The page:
Honor's pass. Yeah. So, the teacher rec is going to be able to explain in more detail what does this honors grade mean? What's a pass mean? Hopefully you don't have a fail, but you might have a fail, because the circumstances at home might be such that this course in that setting just didn't line up. And so, some of the things we're going to be doing this year is reading your transcripts and the testing that we look at in combination with your transcript, and that's the most important thing. Your test score is a supporting piece of information to your four-year transcript.

I think the bigger question wrapped around your question, Derek, is how will a college admission officer understand the disruption? It manifests itself in testing, it's in extracurriculars, it's in what you might be doing this summer. All of those things are part of a slightly more open-ended admission process that the three of you will navigate than the seniors in your school did this year.

And I say that to be reassuring that the college admission officers, just like you, are home and we are ... I miss talking to you. That's why these Zooms are fun because I get to see kids again. Is that helpful, Derek? As you think about testing and how to do it?

Derek:
Yeah. 100%.

Lee:
Got it?

Derek:
Yeah.

Lee:
Yeah. I think take what you can and if you can't, don't worry about it, because there are enough of us that are starting to give you that open ... We're going to be flexible about this. I mean, some of us are starting to add video elements to the application. You can send in a portfolio. I mean, literally just take your phone and record yourself and attach it. So, there are going to be other new ways, I think, of storytelling that will be part of this year's application that weren't part of last year's application.

And I think the experience you're going through in the next few months about applying, my suspicion is you're going to teach the colleges a really important lesson in re-imagining what counts. Re-imagining how a student in 2020, 2021 can represent themselves to a college in an application that might feel really alien to someone who applied 20 years ago. But for all of you who are so comfortable in social media in particular, you must say, "Yeah. This feels normal. This is a good way for me to tell my story."

Derek:
So, if I can just ask, so for example, over the summer, like I mentioned earlier, I'm interested in pre-med. So, I actually work at Brigham Women's Hospital here in Boston. And so that, obviously, is ... They haven't officially canceled it, but I imagine my mother doesn't want me to work in a hospital regardless during these times. Super unsafe. But then I asked you, especially with pre-med, it's kind of complicated to show, at least that I know of, I haven't seen any programs that you can take part in that show your interest in pre-med, and that's definitely something I'm doing research in now, and I'm going to ask my college counselor to help me with that.

Lee:
You don't need to do an internship to show your interest. It's good to do the internship, because it helps you answer the question for yourself, "Do I like this?" So, if the internship can't happen or your mother has fair worries about having you visiting a hospital during this moment, the other way you can tell the college about that is just reflect on what's pulling you towards medicine as a junior in high school? Approach it a little bit more philosophically. And so, it doesn't have to be in your extracurricular column where you tell that story. It might be the essay or one of the supplemental essays or an interview when we get to that stage where you reflect on what it is about healthcare that is drawing you towards it.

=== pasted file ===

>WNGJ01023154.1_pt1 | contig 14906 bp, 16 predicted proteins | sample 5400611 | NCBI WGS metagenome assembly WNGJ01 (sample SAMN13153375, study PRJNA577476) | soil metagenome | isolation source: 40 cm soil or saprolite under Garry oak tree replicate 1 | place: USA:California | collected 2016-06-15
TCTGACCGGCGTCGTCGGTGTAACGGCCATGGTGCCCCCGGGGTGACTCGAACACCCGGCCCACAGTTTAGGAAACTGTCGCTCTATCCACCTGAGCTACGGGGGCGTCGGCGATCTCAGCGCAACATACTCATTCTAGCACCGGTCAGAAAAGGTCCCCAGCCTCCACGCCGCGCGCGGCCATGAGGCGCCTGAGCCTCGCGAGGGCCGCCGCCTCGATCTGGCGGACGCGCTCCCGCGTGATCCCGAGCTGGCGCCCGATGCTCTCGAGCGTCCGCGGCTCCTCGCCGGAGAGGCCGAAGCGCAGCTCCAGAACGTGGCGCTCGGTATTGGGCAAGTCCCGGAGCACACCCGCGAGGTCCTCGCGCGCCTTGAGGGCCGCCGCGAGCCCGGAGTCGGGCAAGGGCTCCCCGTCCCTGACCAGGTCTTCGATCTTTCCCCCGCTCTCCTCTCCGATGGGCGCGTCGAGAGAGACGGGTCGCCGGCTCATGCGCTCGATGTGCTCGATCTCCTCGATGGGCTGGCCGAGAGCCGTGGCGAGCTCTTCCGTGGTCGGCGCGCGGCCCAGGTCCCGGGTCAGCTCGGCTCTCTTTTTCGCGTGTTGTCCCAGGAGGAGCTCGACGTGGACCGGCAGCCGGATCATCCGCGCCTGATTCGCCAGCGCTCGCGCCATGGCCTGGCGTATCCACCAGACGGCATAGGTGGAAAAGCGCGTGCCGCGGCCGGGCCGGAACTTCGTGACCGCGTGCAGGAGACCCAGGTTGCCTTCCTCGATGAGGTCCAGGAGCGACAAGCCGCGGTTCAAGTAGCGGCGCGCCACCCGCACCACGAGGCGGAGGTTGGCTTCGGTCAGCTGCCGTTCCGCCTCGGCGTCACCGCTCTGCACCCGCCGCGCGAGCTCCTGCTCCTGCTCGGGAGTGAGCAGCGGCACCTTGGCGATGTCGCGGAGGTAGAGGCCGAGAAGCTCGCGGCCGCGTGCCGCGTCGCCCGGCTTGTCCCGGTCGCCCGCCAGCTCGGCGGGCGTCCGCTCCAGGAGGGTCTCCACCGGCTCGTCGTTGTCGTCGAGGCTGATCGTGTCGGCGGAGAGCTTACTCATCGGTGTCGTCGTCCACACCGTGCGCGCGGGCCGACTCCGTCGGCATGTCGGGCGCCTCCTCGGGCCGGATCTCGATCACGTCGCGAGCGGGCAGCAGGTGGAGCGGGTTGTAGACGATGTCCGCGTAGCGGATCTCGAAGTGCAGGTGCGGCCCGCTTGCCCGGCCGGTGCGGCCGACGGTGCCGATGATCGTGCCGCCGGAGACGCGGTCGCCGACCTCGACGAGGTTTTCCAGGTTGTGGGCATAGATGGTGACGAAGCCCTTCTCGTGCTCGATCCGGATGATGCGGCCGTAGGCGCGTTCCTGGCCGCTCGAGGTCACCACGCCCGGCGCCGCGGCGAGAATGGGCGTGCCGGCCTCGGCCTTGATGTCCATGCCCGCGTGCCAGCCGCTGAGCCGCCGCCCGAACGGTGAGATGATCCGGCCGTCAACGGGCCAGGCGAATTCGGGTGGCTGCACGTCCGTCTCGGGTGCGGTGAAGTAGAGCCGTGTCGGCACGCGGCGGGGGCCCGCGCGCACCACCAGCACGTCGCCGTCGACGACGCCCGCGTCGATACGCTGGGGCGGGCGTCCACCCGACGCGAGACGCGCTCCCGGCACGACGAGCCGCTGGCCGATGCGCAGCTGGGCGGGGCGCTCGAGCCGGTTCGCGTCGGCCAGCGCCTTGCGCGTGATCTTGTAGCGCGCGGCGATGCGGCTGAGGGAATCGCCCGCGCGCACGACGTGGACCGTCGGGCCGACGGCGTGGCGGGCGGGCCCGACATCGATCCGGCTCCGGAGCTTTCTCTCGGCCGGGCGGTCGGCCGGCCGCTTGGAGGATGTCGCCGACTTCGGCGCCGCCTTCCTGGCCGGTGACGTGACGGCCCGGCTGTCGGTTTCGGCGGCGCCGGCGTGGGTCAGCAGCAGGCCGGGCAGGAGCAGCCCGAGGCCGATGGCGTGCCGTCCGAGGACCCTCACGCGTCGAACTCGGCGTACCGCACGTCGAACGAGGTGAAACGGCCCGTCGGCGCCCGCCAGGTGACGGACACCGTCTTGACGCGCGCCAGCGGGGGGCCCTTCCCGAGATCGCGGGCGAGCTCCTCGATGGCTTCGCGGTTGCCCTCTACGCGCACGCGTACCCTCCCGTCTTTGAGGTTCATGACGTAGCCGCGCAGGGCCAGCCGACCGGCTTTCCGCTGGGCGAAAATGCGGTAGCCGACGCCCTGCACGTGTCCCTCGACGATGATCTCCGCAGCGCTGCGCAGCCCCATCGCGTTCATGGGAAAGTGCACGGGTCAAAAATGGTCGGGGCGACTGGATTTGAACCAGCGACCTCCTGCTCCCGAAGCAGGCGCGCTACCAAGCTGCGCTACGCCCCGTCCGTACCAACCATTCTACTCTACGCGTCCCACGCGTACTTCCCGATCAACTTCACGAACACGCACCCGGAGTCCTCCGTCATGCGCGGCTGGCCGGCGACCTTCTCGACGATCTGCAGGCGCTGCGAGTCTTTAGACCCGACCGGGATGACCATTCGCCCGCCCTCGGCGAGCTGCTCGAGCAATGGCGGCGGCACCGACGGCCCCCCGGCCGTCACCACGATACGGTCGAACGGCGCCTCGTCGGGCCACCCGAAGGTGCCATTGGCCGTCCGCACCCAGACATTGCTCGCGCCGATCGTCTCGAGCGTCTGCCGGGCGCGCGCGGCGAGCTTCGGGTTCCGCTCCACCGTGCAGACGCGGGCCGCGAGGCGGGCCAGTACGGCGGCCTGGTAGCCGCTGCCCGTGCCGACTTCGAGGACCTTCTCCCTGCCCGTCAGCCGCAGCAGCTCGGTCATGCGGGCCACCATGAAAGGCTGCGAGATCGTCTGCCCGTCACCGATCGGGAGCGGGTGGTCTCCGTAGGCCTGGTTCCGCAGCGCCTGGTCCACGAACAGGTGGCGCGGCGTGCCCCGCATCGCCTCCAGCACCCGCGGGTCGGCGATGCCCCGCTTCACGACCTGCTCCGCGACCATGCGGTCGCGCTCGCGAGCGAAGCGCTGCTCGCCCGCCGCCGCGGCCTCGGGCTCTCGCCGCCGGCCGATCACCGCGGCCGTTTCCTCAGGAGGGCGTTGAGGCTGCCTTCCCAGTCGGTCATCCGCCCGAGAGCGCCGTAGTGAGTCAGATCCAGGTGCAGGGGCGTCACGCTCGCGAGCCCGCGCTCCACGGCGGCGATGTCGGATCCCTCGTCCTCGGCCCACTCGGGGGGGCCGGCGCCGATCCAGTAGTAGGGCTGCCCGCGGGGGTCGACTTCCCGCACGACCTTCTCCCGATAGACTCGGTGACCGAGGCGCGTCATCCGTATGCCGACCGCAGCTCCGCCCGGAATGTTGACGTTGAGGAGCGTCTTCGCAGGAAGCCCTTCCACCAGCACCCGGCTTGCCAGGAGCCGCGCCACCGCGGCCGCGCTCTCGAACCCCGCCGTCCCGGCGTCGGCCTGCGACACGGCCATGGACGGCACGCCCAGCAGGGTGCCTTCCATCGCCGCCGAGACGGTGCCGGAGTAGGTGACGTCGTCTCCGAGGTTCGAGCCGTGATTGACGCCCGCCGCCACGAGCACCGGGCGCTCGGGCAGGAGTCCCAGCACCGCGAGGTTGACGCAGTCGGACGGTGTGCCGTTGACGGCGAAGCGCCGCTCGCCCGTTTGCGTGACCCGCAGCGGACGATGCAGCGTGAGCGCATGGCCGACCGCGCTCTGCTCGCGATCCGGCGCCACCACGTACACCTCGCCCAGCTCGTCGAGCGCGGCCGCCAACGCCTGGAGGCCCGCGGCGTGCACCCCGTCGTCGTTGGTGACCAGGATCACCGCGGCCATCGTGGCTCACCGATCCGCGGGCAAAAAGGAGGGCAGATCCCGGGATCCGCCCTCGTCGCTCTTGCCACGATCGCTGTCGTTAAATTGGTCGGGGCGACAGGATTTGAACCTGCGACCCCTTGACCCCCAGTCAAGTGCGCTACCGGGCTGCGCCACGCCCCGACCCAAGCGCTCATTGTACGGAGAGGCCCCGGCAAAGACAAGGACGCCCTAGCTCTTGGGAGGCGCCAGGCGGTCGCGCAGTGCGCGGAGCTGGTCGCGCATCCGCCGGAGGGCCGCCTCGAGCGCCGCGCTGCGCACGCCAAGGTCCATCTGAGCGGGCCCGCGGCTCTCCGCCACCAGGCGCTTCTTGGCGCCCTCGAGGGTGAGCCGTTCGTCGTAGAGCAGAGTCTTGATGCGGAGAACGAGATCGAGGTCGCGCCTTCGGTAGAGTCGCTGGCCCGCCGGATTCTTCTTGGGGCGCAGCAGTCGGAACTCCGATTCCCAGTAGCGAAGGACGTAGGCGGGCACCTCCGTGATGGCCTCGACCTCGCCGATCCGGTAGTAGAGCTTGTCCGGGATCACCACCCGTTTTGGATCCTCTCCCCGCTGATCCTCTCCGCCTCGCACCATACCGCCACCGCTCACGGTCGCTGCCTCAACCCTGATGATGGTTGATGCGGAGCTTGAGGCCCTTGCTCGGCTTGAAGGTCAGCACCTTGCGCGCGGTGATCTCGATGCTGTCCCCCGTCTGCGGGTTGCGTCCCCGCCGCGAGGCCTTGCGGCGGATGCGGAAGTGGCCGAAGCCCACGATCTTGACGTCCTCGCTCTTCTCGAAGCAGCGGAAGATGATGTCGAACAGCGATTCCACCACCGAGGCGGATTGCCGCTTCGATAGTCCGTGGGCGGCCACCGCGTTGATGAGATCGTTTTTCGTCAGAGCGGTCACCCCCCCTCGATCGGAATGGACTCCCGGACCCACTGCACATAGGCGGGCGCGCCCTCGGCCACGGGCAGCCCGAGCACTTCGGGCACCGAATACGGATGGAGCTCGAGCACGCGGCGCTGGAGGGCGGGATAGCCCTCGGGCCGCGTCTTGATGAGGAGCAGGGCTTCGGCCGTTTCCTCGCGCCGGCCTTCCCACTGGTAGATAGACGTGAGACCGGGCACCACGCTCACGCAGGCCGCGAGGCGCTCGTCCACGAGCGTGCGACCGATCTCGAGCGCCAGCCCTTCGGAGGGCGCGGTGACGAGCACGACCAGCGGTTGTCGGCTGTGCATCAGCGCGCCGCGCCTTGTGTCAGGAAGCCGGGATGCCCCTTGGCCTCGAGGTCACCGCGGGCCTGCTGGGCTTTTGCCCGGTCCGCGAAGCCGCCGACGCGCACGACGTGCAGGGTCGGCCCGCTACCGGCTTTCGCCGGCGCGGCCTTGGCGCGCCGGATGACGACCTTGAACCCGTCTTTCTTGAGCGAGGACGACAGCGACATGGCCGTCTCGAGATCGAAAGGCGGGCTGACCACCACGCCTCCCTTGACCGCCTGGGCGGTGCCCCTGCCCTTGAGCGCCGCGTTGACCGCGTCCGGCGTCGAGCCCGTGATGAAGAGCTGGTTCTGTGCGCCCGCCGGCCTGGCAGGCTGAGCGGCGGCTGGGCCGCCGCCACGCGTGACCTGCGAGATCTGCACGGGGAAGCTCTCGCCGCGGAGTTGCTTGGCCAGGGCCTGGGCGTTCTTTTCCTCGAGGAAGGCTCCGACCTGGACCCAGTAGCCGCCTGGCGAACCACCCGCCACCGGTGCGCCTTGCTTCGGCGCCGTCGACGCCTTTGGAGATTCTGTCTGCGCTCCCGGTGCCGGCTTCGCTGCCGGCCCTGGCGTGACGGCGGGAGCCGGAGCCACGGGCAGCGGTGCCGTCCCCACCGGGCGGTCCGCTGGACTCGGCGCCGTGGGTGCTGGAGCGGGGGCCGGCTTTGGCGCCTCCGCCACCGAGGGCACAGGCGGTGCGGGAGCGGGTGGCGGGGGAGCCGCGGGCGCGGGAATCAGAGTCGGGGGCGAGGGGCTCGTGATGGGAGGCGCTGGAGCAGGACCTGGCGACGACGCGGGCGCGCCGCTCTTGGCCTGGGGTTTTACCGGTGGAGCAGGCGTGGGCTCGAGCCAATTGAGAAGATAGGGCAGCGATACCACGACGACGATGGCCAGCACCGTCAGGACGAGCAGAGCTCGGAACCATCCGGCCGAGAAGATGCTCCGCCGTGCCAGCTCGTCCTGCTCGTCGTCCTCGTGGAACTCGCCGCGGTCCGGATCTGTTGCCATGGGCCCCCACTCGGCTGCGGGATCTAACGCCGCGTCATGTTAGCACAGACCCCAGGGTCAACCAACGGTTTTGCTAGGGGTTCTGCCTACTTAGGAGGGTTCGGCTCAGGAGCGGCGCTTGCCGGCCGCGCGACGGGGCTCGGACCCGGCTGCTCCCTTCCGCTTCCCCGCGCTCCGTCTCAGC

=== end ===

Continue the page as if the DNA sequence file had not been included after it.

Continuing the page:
Dasia:
I actually had a really quick question about extracurriculars.

Lee:
Sure.

Dasia:
So, one of my hobbies, since I love research, is researching extracurriculars for low-income students, and because of the pandemic and everything going online, a lot of the extracurriculars now cost a lot just because online teachers and just usually online programs usually have a tuition. So, what would you say about that in respect to all of the low-income students that want to apply to these colleges versus all of these applicants who can afford these extracurriculars?

Lee:
Yeah. I think the answer to your question, Dasia, is similar to the one I shared with Derek about the internship at the hospital. So, the things that interest you, you mentioned robotics, you mentioned some activism, and those issues that are important to you, those interests that you love can also be expressed in a different way. And that's, I think, what I think this is a really interesting, unexpected theme that's emerging around your college application can be framed around these ideas as much as the actual experience.

So just saying, "I did this internship and putting it on my resume." Is one way of capturing it. But a more powerful way is to say, "I'm going to share my interest in robotics with you." And say, "In a typical summer, I would have participated in this program in robotics for low-income students. Sadly, the pandemic and some of the financial issues have erased that opportunity for me." And just that sentence is powerful. And as the reader, as we're trying to build a community that's drawn from a broad socio-economic background, you've just shared something really important to me.

One of the questions I'm weighing in the Dartmouth application next year is how has the pandemic impacted you? So, let's think a bit about your stay at home moment. So, you've been taking classes remotely. I think a couple of you, maybe all of you, are first-gen college-bound. How are you finding both the discipline to keep moving forward in your search and your academic program and following your dreams? And how is the stay at home moment tested you in some way to be a better...Not be a better version of yourself, but how has it tested you to rise to the moment in a way that maybe in February, you weren't thinking about this?

Derek: